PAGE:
The NWU Center for Space Research and NWU eResearch, in conjunction with the Centre for High Performance Computing (CHPC), hosted the 8th CHPC Introductory summer school at the Potchefstroom site.

The students, researchers and instructors participating in the programming school

The summer school was the largest programming school in Africa to date and hosted 80 participants from all the universities in South Africa and was aimed at post-graduates, postdocs, and researchers. Participants ranged from post-graduate students to senior researchers from around the country, representing diverse field, such as physics, engineering, agricultural sciences, linguistics, mathematics, chemistry, engineering, bioinformatics, etc. and did not all have prior knowledge of linux or python programming.The school ran from 15 to 20 January 2018, and was a mix of lectures and practical exercises introducing the participants to the use of the Ubuntu Linux operating system, the Python programming language, and the use of large computer clusters. “The biggest scientific challenges in the coming decade will be solved by computer algorithms and it is therefore important that our students and researchers are able to effectively develop and use computers and computer models.” says Dr Du Toit Strauss from the NWU’s Centre for Space Research. One of the main objectives of the CHPC is to become globally competitive and to accelerate Africa's socio-economic upliftment through the effective application of high-end cyberinfrastructure and this can only be achieved if the scientist of tomorrow have the necessary skills and knowledge. “The South African government has identified capacity building in the use of high performance computing resources as a strategic goal and the CHPC fulfills this mandate by providing training opportunities such as this school.” adds Dr Daniel Moeketsi from the CHPC. “NWU eResearch is proud to host this programming school and hope to do so again next year. The NWU is committed to providing world class computer infrastructure and training for our students and researchers.” concludes Mr Martin Dreyer from NWU eResearch, Information Technology department. The CHPC, located in Cape Town, is part of the Council for Scientific and Industrial Research and funded by the Department of Science and Technology. The CHPC continues to host these type of summer schools across the country and African continent to enable the researchers in Africa to fulfill the CHPC mission to provide world-class HPC that enables cutting-edge research with high impact on the South African Economy.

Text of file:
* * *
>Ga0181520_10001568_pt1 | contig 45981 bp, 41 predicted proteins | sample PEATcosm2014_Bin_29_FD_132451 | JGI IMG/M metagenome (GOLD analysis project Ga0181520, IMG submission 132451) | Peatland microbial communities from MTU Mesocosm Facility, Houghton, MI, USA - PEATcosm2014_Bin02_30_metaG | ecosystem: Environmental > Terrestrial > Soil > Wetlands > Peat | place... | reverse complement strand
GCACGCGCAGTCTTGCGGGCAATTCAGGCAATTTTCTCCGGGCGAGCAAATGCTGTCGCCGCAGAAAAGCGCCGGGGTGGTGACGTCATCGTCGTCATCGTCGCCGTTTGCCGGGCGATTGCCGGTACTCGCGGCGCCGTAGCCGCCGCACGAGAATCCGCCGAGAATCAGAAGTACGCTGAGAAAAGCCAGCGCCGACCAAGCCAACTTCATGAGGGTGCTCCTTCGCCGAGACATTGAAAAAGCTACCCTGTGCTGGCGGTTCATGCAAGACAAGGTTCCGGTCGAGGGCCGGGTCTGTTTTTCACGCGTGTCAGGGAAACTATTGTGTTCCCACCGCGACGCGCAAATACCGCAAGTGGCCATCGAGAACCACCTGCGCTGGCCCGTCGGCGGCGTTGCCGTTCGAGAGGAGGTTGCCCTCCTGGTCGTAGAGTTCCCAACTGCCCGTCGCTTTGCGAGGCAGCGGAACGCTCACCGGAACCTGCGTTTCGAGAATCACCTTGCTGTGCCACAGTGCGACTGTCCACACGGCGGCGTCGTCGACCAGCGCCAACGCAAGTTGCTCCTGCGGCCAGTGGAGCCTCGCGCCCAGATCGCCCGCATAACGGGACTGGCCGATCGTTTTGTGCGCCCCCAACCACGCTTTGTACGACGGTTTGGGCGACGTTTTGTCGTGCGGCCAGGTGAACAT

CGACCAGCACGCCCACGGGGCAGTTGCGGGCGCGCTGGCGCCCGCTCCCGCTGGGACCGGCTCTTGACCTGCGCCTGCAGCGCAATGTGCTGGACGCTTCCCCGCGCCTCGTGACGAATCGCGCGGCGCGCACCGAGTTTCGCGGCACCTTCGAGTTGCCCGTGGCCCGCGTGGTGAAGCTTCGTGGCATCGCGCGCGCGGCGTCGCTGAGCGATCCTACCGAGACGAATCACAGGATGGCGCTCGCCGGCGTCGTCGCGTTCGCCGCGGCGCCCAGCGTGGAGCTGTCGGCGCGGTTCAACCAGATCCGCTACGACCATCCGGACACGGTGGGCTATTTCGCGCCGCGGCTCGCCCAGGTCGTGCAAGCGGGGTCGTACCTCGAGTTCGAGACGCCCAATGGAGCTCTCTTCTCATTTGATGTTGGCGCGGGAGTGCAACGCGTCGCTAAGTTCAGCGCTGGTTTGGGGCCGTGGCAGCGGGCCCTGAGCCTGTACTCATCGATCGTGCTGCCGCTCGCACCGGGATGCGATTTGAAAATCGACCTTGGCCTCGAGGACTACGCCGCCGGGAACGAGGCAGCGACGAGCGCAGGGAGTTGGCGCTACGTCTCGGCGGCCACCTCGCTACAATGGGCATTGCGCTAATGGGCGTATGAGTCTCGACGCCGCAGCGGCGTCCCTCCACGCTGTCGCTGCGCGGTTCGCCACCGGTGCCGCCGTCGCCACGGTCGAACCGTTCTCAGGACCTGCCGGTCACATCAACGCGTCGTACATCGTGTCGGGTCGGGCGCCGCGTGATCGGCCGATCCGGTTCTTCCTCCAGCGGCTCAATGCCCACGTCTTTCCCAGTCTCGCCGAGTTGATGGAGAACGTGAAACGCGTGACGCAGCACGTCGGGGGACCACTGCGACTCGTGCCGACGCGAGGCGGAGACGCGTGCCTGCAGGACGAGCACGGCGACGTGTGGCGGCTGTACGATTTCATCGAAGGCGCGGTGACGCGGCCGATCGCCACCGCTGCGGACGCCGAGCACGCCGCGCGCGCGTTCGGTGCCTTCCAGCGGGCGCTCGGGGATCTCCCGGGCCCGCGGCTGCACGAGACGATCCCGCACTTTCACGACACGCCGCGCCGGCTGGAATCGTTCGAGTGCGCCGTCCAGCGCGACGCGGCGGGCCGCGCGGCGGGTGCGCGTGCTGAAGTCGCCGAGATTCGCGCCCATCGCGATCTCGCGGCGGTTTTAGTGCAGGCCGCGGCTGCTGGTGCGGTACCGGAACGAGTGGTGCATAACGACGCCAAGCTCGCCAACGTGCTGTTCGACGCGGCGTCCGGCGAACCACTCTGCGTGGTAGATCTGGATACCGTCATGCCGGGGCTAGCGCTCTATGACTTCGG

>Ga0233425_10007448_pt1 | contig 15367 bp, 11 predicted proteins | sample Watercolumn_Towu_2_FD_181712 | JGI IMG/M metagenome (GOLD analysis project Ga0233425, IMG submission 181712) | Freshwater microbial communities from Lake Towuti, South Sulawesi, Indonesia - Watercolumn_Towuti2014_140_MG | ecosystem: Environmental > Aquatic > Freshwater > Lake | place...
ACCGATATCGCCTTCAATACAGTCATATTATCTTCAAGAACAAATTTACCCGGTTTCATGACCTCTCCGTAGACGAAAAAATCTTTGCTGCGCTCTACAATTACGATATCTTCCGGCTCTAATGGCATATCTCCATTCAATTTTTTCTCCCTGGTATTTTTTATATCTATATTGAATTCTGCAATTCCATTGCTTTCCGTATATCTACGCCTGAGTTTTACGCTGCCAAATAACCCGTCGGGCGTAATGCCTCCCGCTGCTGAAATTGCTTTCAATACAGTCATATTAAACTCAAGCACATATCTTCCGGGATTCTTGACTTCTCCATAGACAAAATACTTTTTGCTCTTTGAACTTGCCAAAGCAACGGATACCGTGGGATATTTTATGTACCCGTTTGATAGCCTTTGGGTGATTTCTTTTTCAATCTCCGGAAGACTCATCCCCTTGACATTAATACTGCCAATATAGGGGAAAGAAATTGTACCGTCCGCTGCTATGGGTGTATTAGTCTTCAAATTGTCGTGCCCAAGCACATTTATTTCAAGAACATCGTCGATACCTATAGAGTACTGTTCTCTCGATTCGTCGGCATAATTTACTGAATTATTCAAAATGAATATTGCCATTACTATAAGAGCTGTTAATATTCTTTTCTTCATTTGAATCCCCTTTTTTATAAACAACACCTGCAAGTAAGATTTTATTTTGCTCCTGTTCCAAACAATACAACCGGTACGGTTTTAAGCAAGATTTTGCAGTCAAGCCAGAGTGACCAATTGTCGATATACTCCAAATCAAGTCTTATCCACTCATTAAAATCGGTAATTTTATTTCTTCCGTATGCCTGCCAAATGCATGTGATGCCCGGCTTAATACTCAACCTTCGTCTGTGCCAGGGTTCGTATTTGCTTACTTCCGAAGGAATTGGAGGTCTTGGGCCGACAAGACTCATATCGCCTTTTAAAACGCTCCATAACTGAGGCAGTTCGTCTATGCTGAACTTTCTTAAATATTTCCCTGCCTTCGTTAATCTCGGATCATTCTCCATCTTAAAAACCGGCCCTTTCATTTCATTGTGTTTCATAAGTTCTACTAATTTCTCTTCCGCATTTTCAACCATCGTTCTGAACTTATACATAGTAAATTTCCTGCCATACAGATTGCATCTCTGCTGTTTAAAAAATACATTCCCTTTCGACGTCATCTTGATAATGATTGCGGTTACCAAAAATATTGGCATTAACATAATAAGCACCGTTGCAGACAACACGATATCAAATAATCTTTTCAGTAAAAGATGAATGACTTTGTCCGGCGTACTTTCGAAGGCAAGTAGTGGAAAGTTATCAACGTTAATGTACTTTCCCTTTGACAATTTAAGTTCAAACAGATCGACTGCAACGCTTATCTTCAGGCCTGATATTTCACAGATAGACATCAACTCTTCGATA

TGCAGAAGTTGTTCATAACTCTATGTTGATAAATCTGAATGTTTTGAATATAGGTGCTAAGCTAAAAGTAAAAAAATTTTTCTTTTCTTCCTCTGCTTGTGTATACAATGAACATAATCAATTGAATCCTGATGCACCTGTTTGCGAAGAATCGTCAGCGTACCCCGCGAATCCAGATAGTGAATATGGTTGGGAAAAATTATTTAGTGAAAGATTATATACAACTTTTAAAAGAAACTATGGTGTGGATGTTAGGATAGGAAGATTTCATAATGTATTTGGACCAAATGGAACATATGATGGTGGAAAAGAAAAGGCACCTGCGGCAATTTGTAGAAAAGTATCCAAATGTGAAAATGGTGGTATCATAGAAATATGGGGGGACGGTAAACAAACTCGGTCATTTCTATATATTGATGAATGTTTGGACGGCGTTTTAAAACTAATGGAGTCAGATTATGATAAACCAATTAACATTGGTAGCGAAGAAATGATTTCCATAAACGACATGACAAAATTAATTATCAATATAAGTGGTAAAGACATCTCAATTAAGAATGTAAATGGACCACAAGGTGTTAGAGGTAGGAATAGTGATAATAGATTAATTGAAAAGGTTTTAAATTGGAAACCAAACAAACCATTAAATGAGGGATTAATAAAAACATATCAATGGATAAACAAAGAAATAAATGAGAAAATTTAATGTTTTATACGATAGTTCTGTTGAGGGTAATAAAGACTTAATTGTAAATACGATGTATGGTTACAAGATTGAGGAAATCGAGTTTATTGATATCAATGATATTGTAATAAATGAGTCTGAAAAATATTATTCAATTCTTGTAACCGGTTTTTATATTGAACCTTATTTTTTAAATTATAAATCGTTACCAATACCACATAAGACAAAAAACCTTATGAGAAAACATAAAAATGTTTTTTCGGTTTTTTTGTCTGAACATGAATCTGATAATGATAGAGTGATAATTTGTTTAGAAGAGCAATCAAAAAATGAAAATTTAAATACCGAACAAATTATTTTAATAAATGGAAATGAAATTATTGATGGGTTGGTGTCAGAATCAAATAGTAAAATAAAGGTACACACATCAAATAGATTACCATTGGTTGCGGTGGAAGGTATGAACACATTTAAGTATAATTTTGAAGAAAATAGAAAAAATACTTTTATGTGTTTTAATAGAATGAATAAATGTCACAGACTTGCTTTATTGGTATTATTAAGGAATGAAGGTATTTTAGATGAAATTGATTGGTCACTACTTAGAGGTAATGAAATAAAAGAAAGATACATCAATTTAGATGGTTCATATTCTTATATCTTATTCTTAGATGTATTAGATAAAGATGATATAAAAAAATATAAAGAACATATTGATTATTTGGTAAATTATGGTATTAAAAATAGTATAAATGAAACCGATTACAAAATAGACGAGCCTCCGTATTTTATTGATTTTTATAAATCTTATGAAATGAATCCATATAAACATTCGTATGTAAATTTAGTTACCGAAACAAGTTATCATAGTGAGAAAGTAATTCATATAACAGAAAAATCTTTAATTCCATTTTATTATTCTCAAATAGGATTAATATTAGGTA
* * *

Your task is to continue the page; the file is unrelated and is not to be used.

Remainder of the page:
The school itself

The course is a hands on approach with participants spending six full days doing practical exercises in a computer lab that has been set up to the required specifications needed by the CHPC for the school.

Day 1 and 2

Day one started of with welcoming and introductions by the NWU Chief Director IT Mr Boeta Pretorius who welcomed everyone to the NWU. The participants then went on to learn about the basic commands in Linux and how to navigate the file system and getting help within the terminal ending up with how to use simple text editors such as nano. Day two kicked off with the participants learning the linux file system in depth with pipes and filters and concluded with students writing their first shell script and submitting it to the cluster.

Day 3 to 6

During day 3 to 6 participants started off with basic python commands and syntax use. They then moved on to more advanced function and using matplotlib with python and the use of advanced mathematical packages such as numpy and scipy. On the last day the participants had the opportunity to access the CHPC Cluster and submit a job on the cluster.

The NWU is looking forward to partner with the CHPC and host this event again in the future.

Participants helping each other to keep up with the Python lesson